At the most basic level, digital accessibility is about removing barriers affecting people with disabilities. If everything in the digital world is man-made by definition, then it follows that all barriers are created by us humans, as well.
Most of us today think of a disability as a medical condition – you’re either disabled or you’re not—and that’s based on a doctor’s diagnosis. Most disabled people would agree that it’s not the medical condition that disables you as much as it’s that the world isn’t designed to work with your body or abilities. If there’s a mismatch between your abilities and the task at hand, and that’s where the disability arises.
In an enterprise, it’s our content, our apps, and our software that disable people when the barriers and mismatches are left-in. The barriers can affect customers, employees, job candidates, vendors, and anyone who wants to interact with your organization.
For decades, we’ve had technologies that help people with disabilities work on computers. Starting in the 90s, these assistive technologies (or AT) have been included in the operating systems to some extent. Today, you’ll find assistive technologies built into Windows, Mac OS, Android, and iOS, as well as all the devices that run them.
Today, most barriers don’t come from a lack of assistive technologies. Instead, it’s that the systems, the websites, the apps, and the content we build don’t play nicely with existing AT. Everyday barriers can come from simple omissions like missing alternative text on images or missing labels for input fields, which can prevent blind people from seeing content or completing forms. Many of these minor issues are easily detected through testing tools and accessibility scans, and should be treated as a routine quality control issue, like spell check.
Other barriers come from tech decisions that are larger in scale, like building a video or audio-only app without support for captions. Barriers can come with third-party tools like chatbots, e-commerce tools, or hiring websites. In U.S. courts, companies are expected to vet any components they use for accessibility, which means that it’s not the vendor that is liable, but the client who uses them instead. Poor accessibility decisions are difficult to correct, especially when resources have been committed, contracts have been signed, and launch dates have been promised.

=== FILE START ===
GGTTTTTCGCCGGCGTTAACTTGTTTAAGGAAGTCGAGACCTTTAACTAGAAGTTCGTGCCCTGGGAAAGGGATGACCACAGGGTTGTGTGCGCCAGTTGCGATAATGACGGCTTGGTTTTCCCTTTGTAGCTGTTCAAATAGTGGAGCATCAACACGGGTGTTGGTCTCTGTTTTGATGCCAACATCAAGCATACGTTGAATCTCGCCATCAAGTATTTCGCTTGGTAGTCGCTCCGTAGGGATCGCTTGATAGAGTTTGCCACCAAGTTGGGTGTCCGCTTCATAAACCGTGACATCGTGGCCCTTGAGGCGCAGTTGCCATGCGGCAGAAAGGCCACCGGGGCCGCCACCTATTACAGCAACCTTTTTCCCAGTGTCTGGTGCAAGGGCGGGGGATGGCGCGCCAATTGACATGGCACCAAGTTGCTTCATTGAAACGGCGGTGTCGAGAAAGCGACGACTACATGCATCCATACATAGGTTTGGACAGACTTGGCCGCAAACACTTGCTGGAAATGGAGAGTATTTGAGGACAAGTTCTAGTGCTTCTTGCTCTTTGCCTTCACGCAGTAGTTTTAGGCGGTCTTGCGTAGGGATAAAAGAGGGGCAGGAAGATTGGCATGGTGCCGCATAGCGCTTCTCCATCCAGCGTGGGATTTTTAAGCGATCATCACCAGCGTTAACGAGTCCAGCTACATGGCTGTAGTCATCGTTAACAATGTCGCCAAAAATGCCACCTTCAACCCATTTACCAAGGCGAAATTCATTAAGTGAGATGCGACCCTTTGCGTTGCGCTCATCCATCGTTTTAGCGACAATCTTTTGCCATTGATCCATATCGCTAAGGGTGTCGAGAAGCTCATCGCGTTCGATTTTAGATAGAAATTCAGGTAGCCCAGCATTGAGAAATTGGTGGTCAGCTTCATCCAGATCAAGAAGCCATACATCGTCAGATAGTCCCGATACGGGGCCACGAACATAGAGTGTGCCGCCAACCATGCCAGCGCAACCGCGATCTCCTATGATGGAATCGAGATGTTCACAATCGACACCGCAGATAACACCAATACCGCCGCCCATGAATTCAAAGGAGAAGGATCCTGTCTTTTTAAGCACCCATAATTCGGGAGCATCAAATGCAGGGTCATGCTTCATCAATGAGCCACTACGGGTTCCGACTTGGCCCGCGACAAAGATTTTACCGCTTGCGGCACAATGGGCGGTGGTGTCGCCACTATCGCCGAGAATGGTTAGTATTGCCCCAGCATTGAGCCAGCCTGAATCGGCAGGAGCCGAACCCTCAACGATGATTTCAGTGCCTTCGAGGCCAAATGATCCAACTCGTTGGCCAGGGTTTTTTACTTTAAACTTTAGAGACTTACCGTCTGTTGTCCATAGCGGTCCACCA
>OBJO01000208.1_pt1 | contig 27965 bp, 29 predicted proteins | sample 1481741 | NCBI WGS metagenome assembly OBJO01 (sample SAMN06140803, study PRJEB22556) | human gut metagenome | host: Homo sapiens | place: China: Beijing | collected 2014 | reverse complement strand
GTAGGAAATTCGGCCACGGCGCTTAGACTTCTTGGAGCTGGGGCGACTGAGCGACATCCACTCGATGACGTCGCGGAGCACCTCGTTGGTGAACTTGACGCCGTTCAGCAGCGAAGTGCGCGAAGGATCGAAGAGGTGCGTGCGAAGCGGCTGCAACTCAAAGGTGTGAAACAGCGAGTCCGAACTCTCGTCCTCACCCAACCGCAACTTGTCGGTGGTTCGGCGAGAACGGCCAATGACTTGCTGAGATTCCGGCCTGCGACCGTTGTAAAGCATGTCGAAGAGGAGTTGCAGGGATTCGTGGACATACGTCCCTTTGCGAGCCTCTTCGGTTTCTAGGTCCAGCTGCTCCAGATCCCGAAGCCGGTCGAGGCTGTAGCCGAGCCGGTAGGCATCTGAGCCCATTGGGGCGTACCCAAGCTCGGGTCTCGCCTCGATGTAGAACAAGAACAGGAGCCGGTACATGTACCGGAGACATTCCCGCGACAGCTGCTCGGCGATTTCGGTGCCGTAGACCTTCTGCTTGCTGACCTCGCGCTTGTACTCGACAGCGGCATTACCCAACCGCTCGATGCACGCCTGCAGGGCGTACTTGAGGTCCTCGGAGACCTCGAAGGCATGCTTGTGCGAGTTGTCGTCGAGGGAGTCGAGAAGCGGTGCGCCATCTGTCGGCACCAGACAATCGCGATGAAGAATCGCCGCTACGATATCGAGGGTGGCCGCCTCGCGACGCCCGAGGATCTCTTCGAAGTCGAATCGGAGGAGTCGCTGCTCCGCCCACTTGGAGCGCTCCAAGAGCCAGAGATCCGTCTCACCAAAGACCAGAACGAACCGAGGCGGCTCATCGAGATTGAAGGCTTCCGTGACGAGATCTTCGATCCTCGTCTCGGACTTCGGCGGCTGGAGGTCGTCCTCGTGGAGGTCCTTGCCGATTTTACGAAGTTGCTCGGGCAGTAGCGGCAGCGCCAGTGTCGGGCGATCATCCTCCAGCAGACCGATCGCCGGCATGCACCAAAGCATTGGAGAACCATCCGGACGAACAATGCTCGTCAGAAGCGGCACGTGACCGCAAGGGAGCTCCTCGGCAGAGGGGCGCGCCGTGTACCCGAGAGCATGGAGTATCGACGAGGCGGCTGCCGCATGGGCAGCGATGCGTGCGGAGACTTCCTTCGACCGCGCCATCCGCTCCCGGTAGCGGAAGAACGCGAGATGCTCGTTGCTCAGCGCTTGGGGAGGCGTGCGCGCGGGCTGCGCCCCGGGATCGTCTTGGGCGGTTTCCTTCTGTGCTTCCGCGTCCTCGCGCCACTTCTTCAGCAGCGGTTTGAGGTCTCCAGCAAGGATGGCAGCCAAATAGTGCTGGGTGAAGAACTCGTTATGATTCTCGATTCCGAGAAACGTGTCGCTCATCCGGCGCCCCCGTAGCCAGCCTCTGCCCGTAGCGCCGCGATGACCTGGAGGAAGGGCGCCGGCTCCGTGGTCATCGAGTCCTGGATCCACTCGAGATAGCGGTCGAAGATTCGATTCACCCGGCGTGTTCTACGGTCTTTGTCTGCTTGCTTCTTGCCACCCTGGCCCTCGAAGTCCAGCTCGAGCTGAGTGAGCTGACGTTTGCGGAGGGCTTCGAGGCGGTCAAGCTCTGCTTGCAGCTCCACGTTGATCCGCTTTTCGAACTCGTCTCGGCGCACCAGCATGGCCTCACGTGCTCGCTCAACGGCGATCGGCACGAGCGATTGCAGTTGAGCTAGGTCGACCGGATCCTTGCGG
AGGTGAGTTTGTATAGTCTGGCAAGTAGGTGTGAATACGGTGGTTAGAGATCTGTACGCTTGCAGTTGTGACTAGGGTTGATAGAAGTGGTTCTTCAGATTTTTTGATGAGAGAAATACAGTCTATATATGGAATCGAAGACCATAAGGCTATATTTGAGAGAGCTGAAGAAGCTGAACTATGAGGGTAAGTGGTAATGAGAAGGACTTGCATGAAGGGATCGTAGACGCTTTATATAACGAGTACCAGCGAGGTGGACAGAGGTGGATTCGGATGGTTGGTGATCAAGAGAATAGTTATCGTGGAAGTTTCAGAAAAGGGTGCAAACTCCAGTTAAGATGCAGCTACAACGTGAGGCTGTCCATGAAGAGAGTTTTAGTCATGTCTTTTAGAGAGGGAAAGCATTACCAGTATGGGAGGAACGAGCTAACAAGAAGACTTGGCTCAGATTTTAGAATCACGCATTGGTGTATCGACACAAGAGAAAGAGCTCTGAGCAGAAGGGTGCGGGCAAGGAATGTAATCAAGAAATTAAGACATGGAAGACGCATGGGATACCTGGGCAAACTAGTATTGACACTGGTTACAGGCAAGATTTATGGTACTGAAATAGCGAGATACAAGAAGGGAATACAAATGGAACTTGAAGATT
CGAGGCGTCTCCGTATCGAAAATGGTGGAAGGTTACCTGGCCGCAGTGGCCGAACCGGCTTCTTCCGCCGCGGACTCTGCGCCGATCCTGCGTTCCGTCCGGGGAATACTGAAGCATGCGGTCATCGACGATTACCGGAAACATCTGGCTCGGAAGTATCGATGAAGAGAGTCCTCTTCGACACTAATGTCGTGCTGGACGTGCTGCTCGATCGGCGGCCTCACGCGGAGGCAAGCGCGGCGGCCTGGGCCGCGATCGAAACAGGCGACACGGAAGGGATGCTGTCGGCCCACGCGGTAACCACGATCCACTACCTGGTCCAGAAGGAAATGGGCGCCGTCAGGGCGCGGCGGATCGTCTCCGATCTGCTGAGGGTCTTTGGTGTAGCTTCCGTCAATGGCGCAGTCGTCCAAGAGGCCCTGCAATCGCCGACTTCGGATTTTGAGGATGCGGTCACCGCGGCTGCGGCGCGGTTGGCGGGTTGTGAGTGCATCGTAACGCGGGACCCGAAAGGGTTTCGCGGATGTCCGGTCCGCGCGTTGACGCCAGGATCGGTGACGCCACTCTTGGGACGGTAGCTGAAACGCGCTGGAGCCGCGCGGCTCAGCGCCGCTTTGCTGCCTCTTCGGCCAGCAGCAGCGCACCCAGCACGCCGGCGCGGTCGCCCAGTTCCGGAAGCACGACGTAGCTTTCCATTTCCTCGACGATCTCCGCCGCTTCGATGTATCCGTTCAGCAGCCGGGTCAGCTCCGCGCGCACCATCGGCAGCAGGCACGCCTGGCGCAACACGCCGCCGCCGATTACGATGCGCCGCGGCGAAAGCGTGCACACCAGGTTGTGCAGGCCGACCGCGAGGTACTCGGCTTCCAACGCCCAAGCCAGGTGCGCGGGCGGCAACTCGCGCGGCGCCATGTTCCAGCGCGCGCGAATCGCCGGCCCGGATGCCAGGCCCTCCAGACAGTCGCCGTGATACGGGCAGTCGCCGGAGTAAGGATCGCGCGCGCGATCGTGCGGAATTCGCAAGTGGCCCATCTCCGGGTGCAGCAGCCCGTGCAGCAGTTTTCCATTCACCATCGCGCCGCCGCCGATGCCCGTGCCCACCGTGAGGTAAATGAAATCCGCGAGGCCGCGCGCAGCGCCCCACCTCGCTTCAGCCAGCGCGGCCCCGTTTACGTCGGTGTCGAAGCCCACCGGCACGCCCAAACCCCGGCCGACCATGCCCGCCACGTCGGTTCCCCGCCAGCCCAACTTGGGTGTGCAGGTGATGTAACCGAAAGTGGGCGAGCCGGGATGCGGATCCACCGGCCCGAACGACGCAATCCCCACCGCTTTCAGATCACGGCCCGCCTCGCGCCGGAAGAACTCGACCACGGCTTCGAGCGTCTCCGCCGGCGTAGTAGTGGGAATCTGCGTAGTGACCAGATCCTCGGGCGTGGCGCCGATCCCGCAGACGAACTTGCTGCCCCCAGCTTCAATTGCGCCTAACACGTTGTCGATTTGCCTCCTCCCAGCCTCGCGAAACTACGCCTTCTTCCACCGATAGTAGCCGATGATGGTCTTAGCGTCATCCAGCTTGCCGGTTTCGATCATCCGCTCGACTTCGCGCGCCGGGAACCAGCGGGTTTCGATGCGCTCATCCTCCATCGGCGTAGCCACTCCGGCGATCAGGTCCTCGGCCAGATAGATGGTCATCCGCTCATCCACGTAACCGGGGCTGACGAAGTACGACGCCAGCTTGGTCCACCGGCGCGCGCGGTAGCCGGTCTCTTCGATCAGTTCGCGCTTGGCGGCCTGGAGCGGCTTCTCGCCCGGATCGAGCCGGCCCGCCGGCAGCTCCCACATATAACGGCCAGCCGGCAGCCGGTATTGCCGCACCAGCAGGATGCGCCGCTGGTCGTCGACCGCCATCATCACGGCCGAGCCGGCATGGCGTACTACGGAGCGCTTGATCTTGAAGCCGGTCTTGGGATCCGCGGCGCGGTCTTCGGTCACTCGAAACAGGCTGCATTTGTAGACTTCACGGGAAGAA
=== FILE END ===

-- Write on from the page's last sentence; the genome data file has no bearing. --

The Human Impact of Accessibility Barriers
Accessibility barriers can be career-wreckers—from preventing candidates' abilities to navigate the hiring sites and forms to preventing the candidate from presenting their best aspects in a job interview. Even if the candidate gets the job, they still face impediments to thriving in the workplace.
Let’s say your organization is hosting an important meeting online. You’re using a meeting platform that says it’s accessible, but captions haven’t been enabled. Any attendee who's deaf or hard of hearing won’t be able to follow the conversation. Even if they were to understand 75% of the audio, they’d still be struggling to keep up—and they’d probably not participate in a real-time discussion. When repeated, that lack of participation could lead to a false perception of disinterest or poor performance. Likewise, mandatory training also must be completely free of barriers—especially if it affects the employee’s performance evaluations.
How to Be Inclusive in the Workplace
Unless a vendor makes specific claims about their product’s accessibility, you should assume it contains barriers, as accessibility doesn’t happen by accident. Fortunately, some everyday products—like Microsoft Office—have made huge strides recently in improving accessibility and even building in assistive technologies, like Read Aloud and the Immersive Reader. Your staff will still need to learn to build accessible documents, spreadsheets, and presentations, but each product has built-in checkers to check their work. Also, they’ll need to be up-to-date with product releases as new accessibility features roll out monthly.
On a larger scale, accessibility needs to be a long-term sustainable initiative on a par with privacy and cybersecurity to make sense. Short-term accessibility efforts tend to have short-lived results that are more costly and painful to implement. Instead, accessibility initiatives are best when they’re planned into the development process from the start, largely because it’s easiest and vastly more cost-effective to make corrections early on.
An accessibility program must be well-resourced and look beyond mere compliance with the American Disabilities Act (ADA), which is the bare-legal minimum—it’s the worst you’re allowed to do legally. That’s nothing to brag about: it’s like a restaurant boasting that they passed a health department inspection. And just as a restaurant isn't successful just by aiming for the bare minimum, neither is a company genuinely committing to success in accessibility by doing the least. Do more, do better, and don't stop.
This article first appeared in No Jitter, a partner publication.
Claudio Luis Vera is a certified accessibility professional with over 20 years' experience in UX design and front-end development. After a successful career as a creative director and founder of two web design firms, he became an advocate and evangelist for digital accessibility and inclusion.
He’s available as a public speaker on the subjects of usability and accessibility, and has created workshops to develop more empathy and understanding in the UX community.